STM has released the "STM Statement on Negotiating Rights for Institutional Repository Postings and Author Rights."
Here's an excerpt:
Recently some advocates for institutional repositories have noted that, in connection with the responsibilities that academic and research libraries may have for coordinating the scholarly output of author-researchers at their institutions, there are efficiencies to be gained in negotiating at an institutional level with journal publishers. . . .
STM publishers are of the view that content license negotiations deal appropriately with questions about the scope of content that will be accessible for each institutional subscriber as well as the scope of usage rights and relative costs for such accessibility and rights. These negotiations are often complex, especially given that in recent years efforts have been made to manage negotiations through procurement processes of different kinds. We hold the view that conflating author rights issues and institutional content licenses serves only to add greater complexity and possible legal uncertainty to such licenses without adding meaningful benefits for authors.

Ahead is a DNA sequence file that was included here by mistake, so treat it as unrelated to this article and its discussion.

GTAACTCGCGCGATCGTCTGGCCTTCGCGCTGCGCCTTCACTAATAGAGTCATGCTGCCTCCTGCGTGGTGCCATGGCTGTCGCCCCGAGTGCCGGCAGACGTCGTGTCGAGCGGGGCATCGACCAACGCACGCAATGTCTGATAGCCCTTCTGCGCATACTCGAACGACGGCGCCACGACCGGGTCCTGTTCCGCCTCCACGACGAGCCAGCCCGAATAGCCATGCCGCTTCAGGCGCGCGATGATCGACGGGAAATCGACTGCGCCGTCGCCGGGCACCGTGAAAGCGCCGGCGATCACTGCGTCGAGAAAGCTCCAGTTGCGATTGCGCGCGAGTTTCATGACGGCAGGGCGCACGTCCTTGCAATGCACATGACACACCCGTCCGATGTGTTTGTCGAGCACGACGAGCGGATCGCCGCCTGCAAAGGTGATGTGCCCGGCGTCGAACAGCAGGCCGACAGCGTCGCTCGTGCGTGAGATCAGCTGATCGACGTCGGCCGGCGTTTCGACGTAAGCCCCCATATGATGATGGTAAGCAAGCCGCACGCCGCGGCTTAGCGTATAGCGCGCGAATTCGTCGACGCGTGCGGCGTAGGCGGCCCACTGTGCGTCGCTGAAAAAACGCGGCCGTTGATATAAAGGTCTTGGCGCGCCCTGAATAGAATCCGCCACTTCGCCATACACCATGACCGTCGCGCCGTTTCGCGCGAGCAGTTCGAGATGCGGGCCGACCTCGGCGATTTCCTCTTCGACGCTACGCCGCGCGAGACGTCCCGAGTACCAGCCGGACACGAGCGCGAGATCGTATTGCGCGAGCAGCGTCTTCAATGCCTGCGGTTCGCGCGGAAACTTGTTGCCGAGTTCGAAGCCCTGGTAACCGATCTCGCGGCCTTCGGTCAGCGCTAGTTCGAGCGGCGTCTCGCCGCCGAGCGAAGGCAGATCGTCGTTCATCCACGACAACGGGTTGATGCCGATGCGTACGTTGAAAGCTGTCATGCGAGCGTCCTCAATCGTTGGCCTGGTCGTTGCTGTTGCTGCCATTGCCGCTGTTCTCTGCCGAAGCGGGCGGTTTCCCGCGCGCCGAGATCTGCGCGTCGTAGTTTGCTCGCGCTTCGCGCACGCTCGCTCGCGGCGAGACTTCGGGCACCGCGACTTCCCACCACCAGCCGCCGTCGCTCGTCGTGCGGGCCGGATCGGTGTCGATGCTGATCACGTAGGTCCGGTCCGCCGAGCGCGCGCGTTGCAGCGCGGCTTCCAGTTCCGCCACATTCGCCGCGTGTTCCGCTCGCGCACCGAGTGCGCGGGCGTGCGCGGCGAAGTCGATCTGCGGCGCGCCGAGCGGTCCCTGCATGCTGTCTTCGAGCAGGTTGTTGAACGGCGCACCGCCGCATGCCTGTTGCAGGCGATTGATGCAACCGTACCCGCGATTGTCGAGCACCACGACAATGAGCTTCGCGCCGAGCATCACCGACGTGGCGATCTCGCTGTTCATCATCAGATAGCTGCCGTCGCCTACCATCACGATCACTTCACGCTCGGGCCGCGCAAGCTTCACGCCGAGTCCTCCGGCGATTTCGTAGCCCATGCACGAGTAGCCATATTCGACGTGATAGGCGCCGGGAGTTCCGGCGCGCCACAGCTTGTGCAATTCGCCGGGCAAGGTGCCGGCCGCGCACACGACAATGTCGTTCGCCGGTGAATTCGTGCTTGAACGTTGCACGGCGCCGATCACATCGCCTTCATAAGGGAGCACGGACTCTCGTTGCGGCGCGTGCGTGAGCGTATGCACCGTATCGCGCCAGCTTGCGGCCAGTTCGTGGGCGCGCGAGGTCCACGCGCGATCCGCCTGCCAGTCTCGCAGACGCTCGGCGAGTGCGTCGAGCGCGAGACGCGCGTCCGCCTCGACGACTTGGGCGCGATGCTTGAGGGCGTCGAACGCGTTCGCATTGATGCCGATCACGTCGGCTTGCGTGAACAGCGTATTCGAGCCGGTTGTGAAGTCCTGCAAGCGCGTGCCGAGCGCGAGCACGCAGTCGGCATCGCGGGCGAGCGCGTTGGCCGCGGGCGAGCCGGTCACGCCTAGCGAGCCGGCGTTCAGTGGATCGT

SPARC, SPARC Europe and COAR have issued a "Public Response on Behalf of SPARC, SPARC Europe and COAR Regarding Publishers Self-Deposit Policies."
Here's an excerpt:
We have recently noted that some journal publishers have sought to negotiate individually with universities and research institutes, seeking to increase embargo periods for authors depositing pre-prints of their articles into repositories, and requesting embargo periods that go beyond what is already stated in the publishers' own policies.
We strongly urge institutions not to enter into individual agreements with publishers that supersede the existing policies of the publisher or any previous licensing agreements.
We also call on the publishers not to further hinder the deposit—and accessibility—of pre-prints with additional restrictions, regulations and policies. Proliferation of this practice will result in an environment that is confusing to navigate for end users, and increasingly difficult for individual institutions to effectively maintain.
Read more about it at "Double Talk."